A Solar Roof That Only Comes Out When The Sun Is Shining

Clean Power[1]

Published on July 26th, 2020 | by Johnna Crider

July 26th, 2020 by Johnna Crider[2] 

Every day, the workhorses of cleantech continue to pull us forward at a fast pace, but there is also occasionally a new spin on some type of already existing technology. Solar energy is pushing out coal[3] in Texas, and powering up homes all over the world. Solar is the future, clearly, and that is being driven by long-establish technology. However, a company in Switzerland and its partner, Kronberg and St. Gallish-Appenzellische Kraftwerke (SAK), have created something unique with solar.

More than just a typical roof that one would install on their homes, this roof is meant for parking lots and would keep vehicles cool while it’s hot out. The solar folding roof can come out when the sun is out, soak up the rays, then go to bed when it’s cloudy, nighttime, or raining. Here are the specs:

  • Size: 4,000 M2 or 43055.64 square feet.
  • Panels: 1,320 panels per roof.
  • Parking Spaces: 150
  • Electric Filing Stations 2nd.
  • Annual Production: shift 350,000 kWh

First Of Its Kind

The project started back in the spring of 2020 when they built the foldable photovoltaic system on the Kronbergbahn’s parking lot. It has 1,320 solar panels and produces 350,000 kWh per year. Right now, the companies are looking for investors who are interesting in sponsoring a panel. There are 660 panels available for the right of use — 330 panels are used directly by SAK and Kronbergbahn AG — and the license agreement runs for 15 years.

Investors will receive five different experience vouchers during their 15-year right of use — the vouchers vary depending on the investment. If you are interested in investing in a panel[4], you have two options. You can invest in a whole panel or by the quarter:

  1. Entire Panel CHF 800 ($852)
  2. Quarter Panel CHF 200 ($213)

On the order form, you can list up to four names for the panel lettering and you can also include a personal dedication on the certificate.

Evolution of Solar Power

One fun fact[5] about solar energy is that it has been used by humans from as early as the 7th century B.C. Back then, humans would use sunlight to light fires. They would use magnifying glass materials. The Greeks and Romans were able to use mirrors to light torches in the 3rd Century B.C.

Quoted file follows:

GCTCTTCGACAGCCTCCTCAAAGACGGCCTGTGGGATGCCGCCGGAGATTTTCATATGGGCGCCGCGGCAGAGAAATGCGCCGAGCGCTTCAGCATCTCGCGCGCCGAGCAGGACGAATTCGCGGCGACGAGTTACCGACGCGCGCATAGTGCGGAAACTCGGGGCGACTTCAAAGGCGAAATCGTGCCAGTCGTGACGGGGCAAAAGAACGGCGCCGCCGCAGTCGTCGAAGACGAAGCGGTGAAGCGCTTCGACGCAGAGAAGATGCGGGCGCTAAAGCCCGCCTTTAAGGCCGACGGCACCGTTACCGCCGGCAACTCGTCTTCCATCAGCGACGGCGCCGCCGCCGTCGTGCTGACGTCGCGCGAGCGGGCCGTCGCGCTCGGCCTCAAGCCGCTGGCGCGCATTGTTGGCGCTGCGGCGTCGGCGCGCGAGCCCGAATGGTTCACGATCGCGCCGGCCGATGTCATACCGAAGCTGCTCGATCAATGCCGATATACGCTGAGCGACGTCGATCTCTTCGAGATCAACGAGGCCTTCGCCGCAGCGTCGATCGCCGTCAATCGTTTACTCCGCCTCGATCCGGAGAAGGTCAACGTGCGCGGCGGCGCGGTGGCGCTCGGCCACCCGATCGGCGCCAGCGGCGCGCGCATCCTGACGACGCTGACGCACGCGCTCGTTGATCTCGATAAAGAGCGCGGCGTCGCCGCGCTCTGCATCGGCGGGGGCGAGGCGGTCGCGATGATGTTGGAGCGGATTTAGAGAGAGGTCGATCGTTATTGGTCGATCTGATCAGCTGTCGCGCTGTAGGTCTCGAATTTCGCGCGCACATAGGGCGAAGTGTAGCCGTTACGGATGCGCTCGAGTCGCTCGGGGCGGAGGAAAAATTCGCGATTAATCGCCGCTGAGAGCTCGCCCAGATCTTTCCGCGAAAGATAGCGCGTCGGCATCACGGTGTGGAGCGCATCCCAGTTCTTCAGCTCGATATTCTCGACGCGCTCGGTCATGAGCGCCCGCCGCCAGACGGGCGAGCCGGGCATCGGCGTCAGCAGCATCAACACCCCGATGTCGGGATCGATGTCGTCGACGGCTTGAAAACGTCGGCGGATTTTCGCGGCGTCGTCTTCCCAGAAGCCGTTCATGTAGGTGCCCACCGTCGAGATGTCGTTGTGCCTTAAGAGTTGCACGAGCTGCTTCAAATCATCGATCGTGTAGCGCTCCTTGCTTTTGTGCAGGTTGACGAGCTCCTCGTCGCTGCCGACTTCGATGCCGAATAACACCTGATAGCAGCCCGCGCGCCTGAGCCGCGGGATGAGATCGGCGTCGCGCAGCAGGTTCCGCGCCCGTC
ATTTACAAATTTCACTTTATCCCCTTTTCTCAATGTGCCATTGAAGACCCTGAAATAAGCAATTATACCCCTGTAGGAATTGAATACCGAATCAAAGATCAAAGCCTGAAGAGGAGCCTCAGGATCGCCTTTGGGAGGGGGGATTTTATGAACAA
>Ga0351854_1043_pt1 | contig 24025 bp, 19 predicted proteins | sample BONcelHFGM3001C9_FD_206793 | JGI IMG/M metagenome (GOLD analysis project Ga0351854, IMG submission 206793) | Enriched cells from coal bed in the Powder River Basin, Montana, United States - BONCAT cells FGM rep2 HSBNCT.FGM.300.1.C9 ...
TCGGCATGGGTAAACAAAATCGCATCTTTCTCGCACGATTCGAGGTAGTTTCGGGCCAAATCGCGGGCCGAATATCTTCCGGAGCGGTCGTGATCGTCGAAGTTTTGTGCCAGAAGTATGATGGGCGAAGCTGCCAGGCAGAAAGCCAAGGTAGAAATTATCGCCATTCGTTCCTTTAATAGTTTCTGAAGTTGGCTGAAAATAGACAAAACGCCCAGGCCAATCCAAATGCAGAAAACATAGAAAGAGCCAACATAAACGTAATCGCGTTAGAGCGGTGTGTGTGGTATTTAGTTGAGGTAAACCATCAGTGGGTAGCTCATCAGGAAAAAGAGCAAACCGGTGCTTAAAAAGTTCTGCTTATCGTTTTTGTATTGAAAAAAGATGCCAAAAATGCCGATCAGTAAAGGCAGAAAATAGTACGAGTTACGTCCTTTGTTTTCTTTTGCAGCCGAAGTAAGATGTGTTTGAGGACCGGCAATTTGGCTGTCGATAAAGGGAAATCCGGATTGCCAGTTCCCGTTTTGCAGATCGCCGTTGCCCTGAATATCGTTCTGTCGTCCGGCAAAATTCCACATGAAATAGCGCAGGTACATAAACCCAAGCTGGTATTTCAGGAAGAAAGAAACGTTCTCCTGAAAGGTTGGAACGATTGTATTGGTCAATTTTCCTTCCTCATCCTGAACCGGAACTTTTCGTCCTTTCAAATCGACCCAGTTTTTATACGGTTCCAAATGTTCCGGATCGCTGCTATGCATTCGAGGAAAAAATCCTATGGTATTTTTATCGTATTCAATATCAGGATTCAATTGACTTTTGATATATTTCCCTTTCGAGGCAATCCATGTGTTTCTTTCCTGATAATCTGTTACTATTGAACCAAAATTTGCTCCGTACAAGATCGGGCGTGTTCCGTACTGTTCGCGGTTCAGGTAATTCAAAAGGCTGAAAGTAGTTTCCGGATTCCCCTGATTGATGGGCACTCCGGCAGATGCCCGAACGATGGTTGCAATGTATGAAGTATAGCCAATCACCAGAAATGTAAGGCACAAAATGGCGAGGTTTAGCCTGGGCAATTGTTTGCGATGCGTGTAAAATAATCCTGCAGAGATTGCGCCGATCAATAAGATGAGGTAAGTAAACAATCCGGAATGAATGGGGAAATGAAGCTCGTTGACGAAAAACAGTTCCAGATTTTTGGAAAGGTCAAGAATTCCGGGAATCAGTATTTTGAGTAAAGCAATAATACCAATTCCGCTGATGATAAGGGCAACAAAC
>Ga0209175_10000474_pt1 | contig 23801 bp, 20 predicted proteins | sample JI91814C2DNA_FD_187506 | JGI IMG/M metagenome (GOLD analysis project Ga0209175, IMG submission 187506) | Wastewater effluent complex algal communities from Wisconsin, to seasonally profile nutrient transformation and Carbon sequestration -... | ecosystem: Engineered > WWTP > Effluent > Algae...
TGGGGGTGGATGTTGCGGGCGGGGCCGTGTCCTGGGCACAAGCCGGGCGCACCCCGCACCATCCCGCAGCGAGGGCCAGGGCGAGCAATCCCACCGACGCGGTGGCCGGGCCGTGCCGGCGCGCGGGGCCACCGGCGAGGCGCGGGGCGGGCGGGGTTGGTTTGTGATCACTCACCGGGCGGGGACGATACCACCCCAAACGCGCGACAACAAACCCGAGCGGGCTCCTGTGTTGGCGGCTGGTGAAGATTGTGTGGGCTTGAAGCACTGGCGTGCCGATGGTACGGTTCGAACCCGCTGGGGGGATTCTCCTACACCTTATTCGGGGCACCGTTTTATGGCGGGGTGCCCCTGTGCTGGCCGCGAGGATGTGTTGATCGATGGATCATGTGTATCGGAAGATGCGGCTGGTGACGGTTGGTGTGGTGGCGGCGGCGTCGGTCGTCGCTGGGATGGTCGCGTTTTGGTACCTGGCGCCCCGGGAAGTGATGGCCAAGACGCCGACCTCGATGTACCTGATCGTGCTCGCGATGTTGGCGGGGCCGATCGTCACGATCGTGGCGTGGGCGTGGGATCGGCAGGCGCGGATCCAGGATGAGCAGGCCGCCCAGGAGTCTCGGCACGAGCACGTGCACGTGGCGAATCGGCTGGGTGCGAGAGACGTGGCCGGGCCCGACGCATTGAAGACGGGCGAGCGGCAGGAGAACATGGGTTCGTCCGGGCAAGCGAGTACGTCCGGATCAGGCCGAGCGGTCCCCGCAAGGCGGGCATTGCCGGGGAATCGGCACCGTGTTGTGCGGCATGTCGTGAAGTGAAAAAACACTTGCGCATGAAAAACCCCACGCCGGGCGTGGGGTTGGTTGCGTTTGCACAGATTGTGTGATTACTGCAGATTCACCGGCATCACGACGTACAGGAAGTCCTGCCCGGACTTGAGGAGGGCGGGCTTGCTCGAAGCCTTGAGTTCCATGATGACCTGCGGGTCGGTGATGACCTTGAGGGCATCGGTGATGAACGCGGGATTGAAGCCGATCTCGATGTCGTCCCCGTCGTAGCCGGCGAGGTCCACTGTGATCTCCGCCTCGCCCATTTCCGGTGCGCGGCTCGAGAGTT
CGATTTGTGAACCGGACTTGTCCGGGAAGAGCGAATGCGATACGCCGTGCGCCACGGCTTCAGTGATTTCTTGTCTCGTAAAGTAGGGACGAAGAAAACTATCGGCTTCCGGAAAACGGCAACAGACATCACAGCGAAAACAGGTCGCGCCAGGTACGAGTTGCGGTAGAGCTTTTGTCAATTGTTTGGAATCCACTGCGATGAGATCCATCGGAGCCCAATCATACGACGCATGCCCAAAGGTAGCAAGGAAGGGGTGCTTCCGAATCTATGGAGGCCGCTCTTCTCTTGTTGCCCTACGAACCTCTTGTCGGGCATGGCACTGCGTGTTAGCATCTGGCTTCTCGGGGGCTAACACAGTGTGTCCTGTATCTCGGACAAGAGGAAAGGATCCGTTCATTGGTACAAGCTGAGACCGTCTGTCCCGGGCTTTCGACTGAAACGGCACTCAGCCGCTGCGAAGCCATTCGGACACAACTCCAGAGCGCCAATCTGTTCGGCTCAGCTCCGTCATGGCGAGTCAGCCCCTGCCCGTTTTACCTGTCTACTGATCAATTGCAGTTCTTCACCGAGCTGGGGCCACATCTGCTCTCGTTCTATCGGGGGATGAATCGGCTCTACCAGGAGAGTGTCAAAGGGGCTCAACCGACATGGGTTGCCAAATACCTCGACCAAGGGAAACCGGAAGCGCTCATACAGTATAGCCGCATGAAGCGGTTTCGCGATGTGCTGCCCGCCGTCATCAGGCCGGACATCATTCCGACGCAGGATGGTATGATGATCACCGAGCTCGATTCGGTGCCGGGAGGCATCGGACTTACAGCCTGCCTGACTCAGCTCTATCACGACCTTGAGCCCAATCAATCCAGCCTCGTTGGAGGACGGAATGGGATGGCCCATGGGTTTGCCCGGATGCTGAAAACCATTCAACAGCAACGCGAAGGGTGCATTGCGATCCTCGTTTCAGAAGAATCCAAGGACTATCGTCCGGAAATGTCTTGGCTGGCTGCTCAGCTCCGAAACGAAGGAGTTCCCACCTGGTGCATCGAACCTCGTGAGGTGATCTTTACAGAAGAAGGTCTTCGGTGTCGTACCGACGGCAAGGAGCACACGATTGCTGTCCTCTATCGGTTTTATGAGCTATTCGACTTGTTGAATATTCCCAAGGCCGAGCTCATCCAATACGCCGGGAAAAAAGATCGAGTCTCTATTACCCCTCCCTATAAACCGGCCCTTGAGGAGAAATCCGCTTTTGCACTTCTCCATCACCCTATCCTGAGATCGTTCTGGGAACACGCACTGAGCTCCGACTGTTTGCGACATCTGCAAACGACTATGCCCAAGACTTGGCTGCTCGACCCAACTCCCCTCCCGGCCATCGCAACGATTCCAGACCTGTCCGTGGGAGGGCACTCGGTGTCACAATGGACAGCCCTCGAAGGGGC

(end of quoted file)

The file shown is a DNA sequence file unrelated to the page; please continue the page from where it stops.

These mirrors became known as burning mirrors. Other passive uses of solar energy that are still popular today are sunrooms — rooms with large windows that direct sunlight into a concentrated area. And in the 1700–1800s, scientists were able to power ovens for long trips as well as use the sun’s power to power steamboats.

As we know, more recently, solar photovoltaic systems came into development, and has improved dramatically over recent decades. The cost of solar used to cost around $300 per watt back in 1956. In the US today, you can get rooftop solar for $1.49/watt from Tesla[6] and a similar price from others.

Solar has come a long way. Maybe these retractable solar roofs are another step forward for a niche segment of the market. The question we haven’t seen answered, though, and can’t figure out is: what’s the benefit of folding up?

Why can’t the panels just be fixed and stable like in a traditional solar carport? 


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Tags: folding solar roof, Kronberg, retractable solar roof, St. Gallish-Appenzellische Kraftwerke, Switzerland

About the Author

Johnna Crider[12] is a Baton Rouge artist, gem, and mineral collector, member of the International Gem Society, and a Tesla shareholder who believes in Elon Musk and Tesla. Elon Musk advised her in 2018 to “Believe in Good.” Tesla is one of many good things to believe in. You can find Johnna on Twitter


  1. ^ Clean Power (cleantechnica.com)
  2. ^ Johnna Crider (cleantechnica.com)
  3. ^ Solar energy is pushing out coal (cleantechnica.com)
  4. ^ If you are interested in investing in a panel (www.sak.ch)
  5. ^ fun fact (news.energysage.com)
  6. ^ $1.49/watt from Tesla (www.tesla.com)
  7. ^ folding solar roof (cleantechnica.com)
  8. ^ Kronberg (cleantechnica.com)
  9. ^ retractable solar roof (cleantechnica.com)
  10. ^ St. Gallish-Appenzellische Kraftwerke (cleantechnica.com)
  11. ^ Switzerland (cleantechnica.com)
  12. ^ Posts by Johnna Crider (cleantechnica.com)

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